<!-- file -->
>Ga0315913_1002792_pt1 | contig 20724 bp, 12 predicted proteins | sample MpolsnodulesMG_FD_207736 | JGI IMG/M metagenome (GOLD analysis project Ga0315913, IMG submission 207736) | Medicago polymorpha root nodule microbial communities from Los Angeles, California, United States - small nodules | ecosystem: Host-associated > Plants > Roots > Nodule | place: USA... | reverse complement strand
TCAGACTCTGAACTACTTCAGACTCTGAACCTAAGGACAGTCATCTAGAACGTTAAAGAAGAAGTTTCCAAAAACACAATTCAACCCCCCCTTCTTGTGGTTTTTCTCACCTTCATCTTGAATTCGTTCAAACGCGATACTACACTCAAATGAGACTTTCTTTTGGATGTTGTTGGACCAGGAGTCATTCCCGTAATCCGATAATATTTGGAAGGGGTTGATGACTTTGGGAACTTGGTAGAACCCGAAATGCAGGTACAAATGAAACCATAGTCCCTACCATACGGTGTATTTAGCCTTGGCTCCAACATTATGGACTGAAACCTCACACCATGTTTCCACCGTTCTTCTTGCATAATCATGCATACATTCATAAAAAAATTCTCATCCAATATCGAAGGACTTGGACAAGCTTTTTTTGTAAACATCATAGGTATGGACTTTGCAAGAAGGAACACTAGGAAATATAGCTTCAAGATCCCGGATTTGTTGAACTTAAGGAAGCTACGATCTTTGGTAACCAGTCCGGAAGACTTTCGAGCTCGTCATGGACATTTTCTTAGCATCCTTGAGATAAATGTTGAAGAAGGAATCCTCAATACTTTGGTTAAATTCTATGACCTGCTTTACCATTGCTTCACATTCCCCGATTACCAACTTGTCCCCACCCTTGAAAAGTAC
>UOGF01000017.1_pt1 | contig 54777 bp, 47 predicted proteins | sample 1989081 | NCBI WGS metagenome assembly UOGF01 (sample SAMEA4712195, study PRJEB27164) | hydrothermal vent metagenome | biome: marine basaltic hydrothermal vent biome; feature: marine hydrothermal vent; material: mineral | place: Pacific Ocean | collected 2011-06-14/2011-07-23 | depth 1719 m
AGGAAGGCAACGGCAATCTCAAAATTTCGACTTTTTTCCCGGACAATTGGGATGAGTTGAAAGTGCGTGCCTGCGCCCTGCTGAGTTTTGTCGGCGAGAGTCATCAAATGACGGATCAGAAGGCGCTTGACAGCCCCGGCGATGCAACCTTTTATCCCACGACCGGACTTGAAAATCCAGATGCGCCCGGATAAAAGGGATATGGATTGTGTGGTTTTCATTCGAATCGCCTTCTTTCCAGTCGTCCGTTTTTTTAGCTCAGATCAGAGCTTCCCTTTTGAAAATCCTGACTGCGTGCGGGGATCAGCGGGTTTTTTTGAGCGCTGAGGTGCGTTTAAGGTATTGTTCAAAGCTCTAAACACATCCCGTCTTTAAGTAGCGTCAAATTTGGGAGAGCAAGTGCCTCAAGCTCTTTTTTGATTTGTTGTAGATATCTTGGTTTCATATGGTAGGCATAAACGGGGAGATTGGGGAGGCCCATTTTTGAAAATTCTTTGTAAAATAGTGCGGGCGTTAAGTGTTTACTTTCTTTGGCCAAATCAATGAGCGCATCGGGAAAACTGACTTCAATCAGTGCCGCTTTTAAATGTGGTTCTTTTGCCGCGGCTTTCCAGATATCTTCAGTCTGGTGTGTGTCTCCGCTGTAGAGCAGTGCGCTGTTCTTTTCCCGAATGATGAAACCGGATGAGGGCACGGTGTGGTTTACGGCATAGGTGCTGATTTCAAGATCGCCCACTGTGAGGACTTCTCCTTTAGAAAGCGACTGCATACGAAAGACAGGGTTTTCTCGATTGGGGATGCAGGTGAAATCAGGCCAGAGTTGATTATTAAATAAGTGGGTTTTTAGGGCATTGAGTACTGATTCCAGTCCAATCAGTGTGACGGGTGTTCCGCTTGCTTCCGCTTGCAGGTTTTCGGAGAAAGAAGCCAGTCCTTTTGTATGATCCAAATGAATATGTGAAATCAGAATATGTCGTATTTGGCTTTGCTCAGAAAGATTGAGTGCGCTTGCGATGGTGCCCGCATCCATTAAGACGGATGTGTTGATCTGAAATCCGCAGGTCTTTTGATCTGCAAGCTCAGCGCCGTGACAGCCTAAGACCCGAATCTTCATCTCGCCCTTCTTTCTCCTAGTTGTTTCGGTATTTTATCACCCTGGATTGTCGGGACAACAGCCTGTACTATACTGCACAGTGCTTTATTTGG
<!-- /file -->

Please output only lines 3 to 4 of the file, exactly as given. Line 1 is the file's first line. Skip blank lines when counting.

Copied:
>UOGF01000017.1_pt1 | contig 54777 bp, 47 predicted proteins | sample 1989081 | NCBI WGS metagenome assembly UOGF01 (sample SAMEA4712195, study PRJEB27164) | hydrothermal vent metagenome | biome: marine basaltic hydrothermal vent biome; feature: marine hydrothermal vent; material: mineral | place: Pacific Ocean | collected 2011-06-14/2011-07-23 | depth 1719 m
AGGAAGGCAACGGCAATCTCAAAATTTCGACTTTTTTCCCGGACAATTGGGATGAGTTGAAAGTGCGTGCCTGCGCCCTGCTGAGTTTTGTCGGCGAGAGTCATCAAATGACGGATCAGAAGGCGCTTGACAGCCCCGGCGATGCAACCTTTTATCCCACGACCGGACTTGAAAATCCAGATGCGCCCGGATAAAAGGGATATGGATTGTGTGGTTTTCATTCGAATCGCCTTCTTTCCAGTCGTCCGTTTTTTTAGCTCAGATCAGAGCTTCCCTTTTGAAAATCCTGACTGCGTGCGGGGATCAGCGGGTTTTTTTGAGCGCTGAGGTGCGTTTAAGGTATTGTTCAAAGCTCTAAACACATCCCGTCTTTAAGTAGCGTCAAATTTGGGAGAGCAAGTGCCTCAAGCTCTTTTTTGATTTGTTGTAGATATCTTGGTTTCATATGGTAGGCATAAACGGGGAGATTGGGGAGGCCCATTTTTGAAAATTCTTTGTAAAATAGTGCGGGCGTTAAGTGTTTACTTTCTTTGGCCAAATCAATGAGCGCATCGGGAAAACTGACTTCAATCAGTGCCGCTTTTAAATGTGGTTCTTTTGCCGCGGCTTTCCAGATATCTTCAGTCTGGTGTGTGTCTCCGCTGTAGAGCAGTGCGCTGTTCTTTTCCCGAATGATGAAACCGGATGAGGGCACGGTGTGGTTTACGGCATAGGTGCTGATTTCAAGATCGCCCACTGTGAGGACTTCTCCTTTAGAAAGCGACTGCATACGAAAGACAGGGTTTTCTCGATTGGGGATGCAGGTGAAATCAGGCCAGAGTTGATTATTAAATAAGTGGGTTTTTAGGGCATTGAGTACTGATTCCAGTCCAATCAGTGTGACGGGTGTTCCGCTTGCTTCCGCTTGCAGGTTTTCGGAGAAAGAAGCCAGTCCTTTTGTATGATCCAAATGAATATGTGAAATCAGAATATGTCGTATTTGGCTTTGCTCAGAAAGATTGAGTGCGCTTGCGATGGTGCCCGCATCCATTAAGACGGATGTGTTGATCTGAAATCCGCAGGTCTTTTGATCTGCAAGCTCAGCGCCGTGACAGCCTAAGACCCGAATCTTCATCTCGCCCTTCTTTCTCCTAGTTGTTTCGGTATTTTATCACCCTGGATTGTCGGGACAACAGCCTGTACTATACTGCACAGTGCTTTATTTGG